The local language is Gujarati. Hindi is understood by almost everyone and English is prevalent amongst educated people. The education ratio is improving at a much faster pace though as the city is developing as an education center with some great institutions. English is at least partially understood by most people in the tourist industry.
Ahmedabad has several floridly carved historic monuments including the Stepwell at Adalaj and the Rani Mosques (dedicated to Rani Sipri and Rani Rupmati). It is also home to many fine museums and art galleries. Modern office buildings and malls dot the more recently developed areas.
Important places to see include:
The Muslims of Ahmedeabad and surrounding villages come to Eidgah (a holy place to perform Eids' Namaz (prayer) and Shahi Jam-E-Masjid. The people decorate their homes, shops, buildings, greet each other etc.
Ahmedabad is well known for its textile industries. Be sure to look at the traditional hand embroidered and tie 'n die clothes, and if you are buying from the roadside shops be prepared to haggle. It would not be advisable to try these without a local guide. The city's main market area is situated at Teen Darwaja, Dhalgarwad, Ratan Pole, Manek Chowk(old areas)near Lal Darwaja and newer markets like C.G.Road and Sarkhej - Gandhinagar highway near Vastrapur. It is generally a crowded area, but you get a better variety of clothes (it is very crowded during festival seasons). The street side shops near Law Garden also offers good choices. Some shops such as Bandhej and Sanskruti offer these traditional items at fixed (and maybe overpriced) rates. But now the big shopping malls are offering almost all the things at a very cheap rate. You would also love to visit some of the local sweet shops, where traditional Gujarati sweets will catch your attention. Some of the famous shops are Bhogilal Mulchand Kandoi, Jai Hind, Ras Ranjan, etc.
Ahmedabad is a gastronomic paradise. You will find at least one restaurant in every nook and corner, anywhere in Ahmedabad. Gujarati people are fond of eating and the food generally tends to be on the sweeter side. Gujaratis are mostly vegetarians hence most local fare consists of vegetarian fare. However, with the advent of international and domestic food chains non-vegetarian fare has become popular in recent times. Ahmedabad is famous for its ice-creams because of abundance of dairy products in the state and Gujaratis' penchant for sweets as well. Gujarati specialties include Dhokla, Khandvi, Srikhand, Haandvo, Bhajiya amongst others (http://en.wikipedia.org/wiki/Gujarati_cuisine).
There are lots of Gujarati dining halls where you can get unlimited "thali" meals within $4. A thali consists of variety of concoctions including salads, appetizers, snacks, breads, pulses, vegetable curries and sweets. This is a very unique experience in terms of not only taste and quality but also the way the items are served.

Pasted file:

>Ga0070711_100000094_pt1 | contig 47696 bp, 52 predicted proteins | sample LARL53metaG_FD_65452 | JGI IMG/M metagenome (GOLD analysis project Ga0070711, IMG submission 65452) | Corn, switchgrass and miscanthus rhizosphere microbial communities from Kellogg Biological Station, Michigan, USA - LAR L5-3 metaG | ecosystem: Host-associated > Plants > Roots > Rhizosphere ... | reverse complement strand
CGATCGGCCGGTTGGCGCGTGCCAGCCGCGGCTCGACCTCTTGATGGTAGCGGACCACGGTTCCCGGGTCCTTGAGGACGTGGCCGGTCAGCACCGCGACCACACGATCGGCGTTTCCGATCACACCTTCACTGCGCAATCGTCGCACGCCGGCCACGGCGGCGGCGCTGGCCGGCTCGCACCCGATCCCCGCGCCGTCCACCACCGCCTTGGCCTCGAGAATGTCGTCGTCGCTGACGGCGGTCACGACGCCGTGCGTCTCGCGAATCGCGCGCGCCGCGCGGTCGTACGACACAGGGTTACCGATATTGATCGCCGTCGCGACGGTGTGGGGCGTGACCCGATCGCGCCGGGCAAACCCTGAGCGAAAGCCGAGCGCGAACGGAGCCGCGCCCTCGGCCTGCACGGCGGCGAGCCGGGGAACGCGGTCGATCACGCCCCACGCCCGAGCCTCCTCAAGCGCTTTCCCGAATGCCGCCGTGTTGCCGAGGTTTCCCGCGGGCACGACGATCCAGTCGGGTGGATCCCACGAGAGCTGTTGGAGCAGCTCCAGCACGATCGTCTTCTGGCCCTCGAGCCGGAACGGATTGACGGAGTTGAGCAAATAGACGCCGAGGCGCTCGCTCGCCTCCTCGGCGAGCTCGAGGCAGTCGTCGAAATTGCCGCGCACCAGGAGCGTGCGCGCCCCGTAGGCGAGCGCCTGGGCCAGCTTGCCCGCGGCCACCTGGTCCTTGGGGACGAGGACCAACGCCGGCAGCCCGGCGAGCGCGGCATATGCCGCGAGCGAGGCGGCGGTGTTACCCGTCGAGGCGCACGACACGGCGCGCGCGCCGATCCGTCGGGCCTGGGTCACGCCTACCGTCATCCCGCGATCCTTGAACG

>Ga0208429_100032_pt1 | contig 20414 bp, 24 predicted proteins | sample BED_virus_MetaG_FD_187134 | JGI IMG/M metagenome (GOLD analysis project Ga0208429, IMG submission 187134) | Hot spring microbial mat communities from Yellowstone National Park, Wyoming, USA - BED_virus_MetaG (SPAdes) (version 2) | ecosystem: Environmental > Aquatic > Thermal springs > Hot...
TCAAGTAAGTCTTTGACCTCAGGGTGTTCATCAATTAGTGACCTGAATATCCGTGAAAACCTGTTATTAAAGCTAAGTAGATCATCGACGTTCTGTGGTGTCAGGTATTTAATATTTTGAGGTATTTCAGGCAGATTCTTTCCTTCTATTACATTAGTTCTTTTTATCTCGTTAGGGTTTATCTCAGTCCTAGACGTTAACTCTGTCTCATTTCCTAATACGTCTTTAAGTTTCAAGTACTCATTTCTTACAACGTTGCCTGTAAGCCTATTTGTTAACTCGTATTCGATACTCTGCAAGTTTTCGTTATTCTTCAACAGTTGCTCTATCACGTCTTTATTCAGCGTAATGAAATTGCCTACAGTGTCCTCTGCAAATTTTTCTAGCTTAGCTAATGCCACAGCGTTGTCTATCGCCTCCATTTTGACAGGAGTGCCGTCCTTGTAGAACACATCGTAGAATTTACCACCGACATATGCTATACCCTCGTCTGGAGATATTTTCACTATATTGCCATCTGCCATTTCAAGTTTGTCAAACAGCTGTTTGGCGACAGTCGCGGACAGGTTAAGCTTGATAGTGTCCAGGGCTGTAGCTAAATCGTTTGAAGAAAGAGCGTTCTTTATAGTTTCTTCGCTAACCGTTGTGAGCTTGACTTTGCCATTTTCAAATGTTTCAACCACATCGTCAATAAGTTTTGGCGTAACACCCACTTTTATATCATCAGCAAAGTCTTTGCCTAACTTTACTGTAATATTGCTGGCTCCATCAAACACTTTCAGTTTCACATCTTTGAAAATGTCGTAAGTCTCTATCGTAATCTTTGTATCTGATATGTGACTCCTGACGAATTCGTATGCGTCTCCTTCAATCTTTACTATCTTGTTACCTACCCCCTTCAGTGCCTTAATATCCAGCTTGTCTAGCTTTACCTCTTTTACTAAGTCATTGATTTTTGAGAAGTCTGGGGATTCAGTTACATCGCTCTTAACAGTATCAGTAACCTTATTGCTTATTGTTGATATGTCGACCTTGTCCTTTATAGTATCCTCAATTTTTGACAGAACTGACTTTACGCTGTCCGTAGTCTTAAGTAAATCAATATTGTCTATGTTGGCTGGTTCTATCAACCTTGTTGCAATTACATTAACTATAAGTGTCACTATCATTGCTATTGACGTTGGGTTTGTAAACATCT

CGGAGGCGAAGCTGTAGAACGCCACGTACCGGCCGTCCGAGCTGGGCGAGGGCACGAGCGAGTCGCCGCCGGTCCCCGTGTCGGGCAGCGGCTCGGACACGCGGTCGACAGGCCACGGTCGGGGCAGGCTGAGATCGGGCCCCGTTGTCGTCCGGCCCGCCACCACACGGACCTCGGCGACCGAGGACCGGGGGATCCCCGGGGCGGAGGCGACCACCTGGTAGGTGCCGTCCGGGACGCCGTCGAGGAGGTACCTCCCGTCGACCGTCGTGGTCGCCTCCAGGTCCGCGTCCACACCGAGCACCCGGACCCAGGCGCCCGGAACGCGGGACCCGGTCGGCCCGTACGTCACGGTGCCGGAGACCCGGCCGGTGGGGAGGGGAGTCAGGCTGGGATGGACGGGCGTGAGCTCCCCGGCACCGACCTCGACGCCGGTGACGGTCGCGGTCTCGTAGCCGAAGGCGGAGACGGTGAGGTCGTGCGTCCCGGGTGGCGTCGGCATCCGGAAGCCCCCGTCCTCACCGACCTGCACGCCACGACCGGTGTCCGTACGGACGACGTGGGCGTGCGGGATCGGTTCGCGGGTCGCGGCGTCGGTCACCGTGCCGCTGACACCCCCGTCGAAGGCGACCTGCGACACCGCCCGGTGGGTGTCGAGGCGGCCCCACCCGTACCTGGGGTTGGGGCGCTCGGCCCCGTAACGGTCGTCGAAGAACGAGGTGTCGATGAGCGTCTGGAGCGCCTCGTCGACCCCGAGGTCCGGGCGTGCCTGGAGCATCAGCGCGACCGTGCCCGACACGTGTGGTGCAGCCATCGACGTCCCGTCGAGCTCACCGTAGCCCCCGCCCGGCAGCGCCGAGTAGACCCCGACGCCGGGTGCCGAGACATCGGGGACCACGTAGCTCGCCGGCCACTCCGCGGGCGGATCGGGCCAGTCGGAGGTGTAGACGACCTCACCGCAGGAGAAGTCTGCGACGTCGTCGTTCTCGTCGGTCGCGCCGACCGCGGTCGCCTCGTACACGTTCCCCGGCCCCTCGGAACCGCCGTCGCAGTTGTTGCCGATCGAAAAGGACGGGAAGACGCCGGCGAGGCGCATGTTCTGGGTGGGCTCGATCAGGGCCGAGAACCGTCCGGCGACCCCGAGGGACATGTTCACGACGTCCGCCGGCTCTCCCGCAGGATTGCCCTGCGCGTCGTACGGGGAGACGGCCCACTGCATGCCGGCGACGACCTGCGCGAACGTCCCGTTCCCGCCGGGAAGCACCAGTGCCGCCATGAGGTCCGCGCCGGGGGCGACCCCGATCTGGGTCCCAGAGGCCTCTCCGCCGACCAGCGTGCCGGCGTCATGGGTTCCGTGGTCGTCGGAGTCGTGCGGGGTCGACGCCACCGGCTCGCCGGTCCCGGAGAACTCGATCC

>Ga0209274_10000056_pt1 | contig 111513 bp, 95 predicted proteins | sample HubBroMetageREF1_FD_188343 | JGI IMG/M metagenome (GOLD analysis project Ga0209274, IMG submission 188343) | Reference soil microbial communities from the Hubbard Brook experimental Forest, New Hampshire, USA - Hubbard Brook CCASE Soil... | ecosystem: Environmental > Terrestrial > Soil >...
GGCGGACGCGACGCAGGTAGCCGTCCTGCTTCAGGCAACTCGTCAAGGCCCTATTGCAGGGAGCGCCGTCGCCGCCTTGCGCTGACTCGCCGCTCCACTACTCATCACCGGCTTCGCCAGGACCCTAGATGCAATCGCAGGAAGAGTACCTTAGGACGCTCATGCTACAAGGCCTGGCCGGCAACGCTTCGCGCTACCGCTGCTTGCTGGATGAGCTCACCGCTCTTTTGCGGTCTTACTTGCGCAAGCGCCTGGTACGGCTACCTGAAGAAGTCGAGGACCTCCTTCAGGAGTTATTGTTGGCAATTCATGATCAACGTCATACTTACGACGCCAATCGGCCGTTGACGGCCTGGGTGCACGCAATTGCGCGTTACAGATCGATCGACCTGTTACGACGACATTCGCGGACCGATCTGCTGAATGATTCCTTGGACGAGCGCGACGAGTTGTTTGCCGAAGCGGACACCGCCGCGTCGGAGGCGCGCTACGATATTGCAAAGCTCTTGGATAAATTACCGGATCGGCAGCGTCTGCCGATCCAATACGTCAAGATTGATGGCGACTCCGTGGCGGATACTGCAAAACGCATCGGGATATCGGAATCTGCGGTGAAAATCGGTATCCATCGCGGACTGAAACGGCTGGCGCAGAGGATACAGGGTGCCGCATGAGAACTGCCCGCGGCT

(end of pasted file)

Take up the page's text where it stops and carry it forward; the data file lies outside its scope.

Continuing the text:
If you have not stayed in India for long, select a food place which is famous and well organized (hotels, big restaurants). Otherwise, its fun to eat at one of the road side stalls, especially at the Khau Galli in Law Garden area and Khan Pan Bazaar in Manekchawk. Various stalls start operating in both these places in the evening and run late in the night. You will enjoy the food like Paani - Puri (Gol Gappa), Indian Chat, Indian Sandwiches, North Indian, Indian-Chinese and some continental cuisines, amazingly at road-side stalls and for a very reasonable price of less than a $1 per item. Recently, SG Road in the western part of city has transformed into an restaurant strip. It has no less than 100 restaurants in a five-mile stretch offering most varieties in all price ranges.
Some of the notable restaurants in the city are:
Other than these that are several other restaurants that serve excellent food for example (Swati Snacks, House of MG both famous for Gujarati food in chic setting, Bawarchi for Punjabi food, etc.) For western palates, a good way to find new restaurants is to ask a local, especially someone young who would certainly know about such places. International chains like Pizza Hut, McDonalds, Subway are present throughout the city.
For some street food following places are quite famous:
Gujarat is the only Indian state where alcohol is prohibited. But this applies only to Indians. If you have a non-Indian passport / green card holder/ PR status, you can get an alcohol permit valid for one month by going to a liquor shop large hotel and purchasing one at their liquor shop. Hotels that have liquor shops include: Cama Hotel in Khanpur, Hotel Inder Residency, Opp. to Gujarat College, Comfort Inn President Hotel at CG Road among others open from 12 noon to 8 pm Monday to Saturday ph no. +91 79 26467575. Many local people will be able to direct you because they can purchase alcohol on a 'health' license. If you are non-resident of Gujarat, then one can get liquor permits issued at liquor shop on showing proof of travel to Ahmedabad like (1) Air/Train/Bus ticket,(2)any Identity proof by Govt. with Photo, Address & birthdate preferably drining licence and (3a)your Ahmedabad Local address proof like Residence Address of Local friend/relatives electric/telephone bill/ driving licence or (3b)Proof of stay at hotel
However, if you are staying longer you will need a non-resident permit. For that, you will need: a photocopy of passport including your entry stamps, a photocopy of visa, a photocopy of a local resident’s ID card (drivers license will probably be easiest). As of January 3rd 2009, 1000 INR (although the person may ask for Rs. 50 extra as a bribe but should not be given). Note: If you can get a local person to go with you, the entire experience will be a lot easier.